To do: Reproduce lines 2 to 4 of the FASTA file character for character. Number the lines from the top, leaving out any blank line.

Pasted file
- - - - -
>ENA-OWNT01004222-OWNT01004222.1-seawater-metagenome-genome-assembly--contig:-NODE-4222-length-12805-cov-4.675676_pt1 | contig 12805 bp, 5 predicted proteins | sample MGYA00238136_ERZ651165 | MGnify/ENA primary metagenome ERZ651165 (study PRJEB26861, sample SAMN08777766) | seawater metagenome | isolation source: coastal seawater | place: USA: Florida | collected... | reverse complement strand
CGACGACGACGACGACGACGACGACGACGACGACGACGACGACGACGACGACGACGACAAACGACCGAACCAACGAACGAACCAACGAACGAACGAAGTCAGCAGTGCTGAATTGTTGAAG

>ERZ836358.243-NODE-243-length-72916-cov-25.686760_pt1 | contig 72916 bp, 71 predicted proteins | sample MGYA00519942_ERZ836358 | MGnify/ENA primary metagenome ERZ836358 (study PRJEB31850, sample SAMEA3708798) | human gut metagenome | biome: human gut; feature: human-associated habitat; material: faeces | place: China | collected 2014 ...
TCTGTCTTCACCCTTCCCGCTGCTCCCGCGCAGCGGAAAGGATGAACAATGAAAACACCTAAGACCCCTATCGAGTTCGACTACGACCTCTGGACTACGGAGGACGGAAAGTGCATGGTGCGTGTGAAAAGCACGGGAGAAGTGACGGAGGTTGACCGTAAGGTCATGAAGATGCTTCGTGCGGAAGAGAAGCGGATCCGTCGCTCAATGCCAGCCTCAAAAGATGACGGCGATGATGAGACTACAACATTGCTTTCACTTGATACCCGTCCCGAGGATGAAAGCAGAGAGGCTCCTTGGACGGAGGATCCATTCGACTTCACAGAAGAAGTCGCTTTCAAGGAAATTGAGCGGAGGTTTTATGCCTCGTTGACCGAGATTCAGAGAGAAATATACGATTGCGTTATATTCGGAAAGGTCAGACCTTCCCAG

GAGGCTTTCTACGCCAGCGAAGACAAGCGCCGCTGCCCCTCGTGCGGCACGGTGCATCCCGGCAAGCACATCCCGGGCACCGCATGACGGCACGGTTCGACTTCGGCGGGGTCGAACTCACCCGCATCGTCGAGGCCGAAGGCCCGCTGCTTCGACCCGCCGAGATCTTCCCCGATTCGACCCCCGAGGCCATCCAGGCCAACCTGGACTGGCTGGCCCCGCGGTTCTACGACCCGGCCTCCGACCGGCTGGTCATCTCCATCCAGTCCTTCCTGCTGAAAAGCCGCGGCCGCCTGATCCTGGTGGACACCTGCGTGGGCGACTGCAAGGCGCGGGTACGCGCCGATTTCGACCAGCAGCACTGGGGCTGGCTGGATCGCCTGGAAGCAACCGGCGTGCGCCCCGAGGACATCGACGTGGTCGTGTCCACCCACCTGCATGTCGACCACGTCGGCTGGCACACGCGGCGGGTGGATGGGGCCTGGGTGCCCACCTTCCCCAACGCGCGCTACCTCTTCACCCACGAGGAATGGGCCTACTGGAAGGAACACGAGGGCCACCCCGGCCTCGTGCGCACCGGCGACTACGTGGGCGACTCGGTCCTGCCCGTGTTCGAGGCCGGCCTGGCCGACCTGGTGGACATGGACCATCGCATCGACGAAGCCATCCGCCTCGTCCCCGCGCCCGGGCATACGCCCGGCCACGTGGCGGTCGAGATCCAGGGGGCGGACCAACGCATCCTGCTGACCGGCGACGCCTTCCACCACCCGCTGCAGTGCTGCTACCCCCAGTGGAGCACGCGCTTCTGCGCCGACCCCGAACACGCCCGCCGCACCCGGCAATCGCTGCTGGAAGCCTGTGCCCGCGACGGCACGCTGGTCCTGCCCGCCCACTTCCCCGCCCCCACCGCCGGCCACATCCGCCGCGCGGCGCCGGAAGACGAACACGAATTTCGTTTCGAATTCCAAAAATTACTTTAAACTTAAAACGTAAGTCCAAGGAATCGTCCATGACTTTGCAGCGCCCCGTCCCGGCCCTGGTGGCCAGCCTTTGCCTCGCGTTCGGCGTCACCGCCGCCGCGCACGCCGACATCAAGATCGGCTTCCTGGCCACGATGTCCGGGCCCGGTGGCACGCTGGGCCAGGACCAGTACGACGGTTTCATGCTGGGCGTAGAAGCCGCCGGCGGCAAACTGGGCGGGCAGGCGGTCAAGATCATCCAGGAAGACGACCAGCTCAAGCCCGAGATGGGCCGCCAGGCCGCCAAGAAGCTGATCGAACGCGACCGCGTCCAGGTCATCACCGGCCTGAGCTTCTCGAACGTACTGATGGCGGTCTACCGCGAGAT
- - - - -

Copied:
CGACGACGACGACGACGACGACGACGACGACGACGACGACGACGACGACGACGACGACAAACGACCGAACCAACGAACGAACCAACGAACGAACGAAGTCAGCAGTGCTGAATTGTTGAAG

>ERZ836358.243-NODE-243-length-72916-cov-25.686760_pt1 | contig 72916 bp, 71 predicted proteins | sample MGYA00519942_ERZ836358 | MGnify/ENA primary metagenome ERZ836358 (study PRJEB31850, sample SAMEA3708798) | human gut metagenome | biome: human gut; feature: human-associated habitat; material: faeces | place: China | collected 2014 ...
TCTGTCTTCACCCTTCCCGCTGCTCCCGCGCAGCGGAAAGGATGAACAATGAAAACACCTAAGACCCCTATCGAGTTCGACTACGACCTCTGGACTACGGAGGACGGAAAGTGCATGGTGCGTGTGAAAAGCACGGGAGAAGTGACGGAGGTTGACCGTAAGGTCATGAAGATGCTTCGTGCGGAAGAGAAGCGGATCCGTCGCTCAATGCCAGCCTCAAAAGATGACGGCGATGATGAGACTACAACATTGCTTTCACTTGATACCCGTCCCGAGGATGAAAGCAGAGAGGCTCCTTGGACGGAGGATCCATTCGACTTCACAGAAGAAGTCGCTTTCAAGGAAATTGAGCGGAGGTTTTATGCCTCGTTGACCGAGATTCAGAGAGAAATATACGATTGCGTTATATTCGGAAAGGTCAGACCTTCCCAG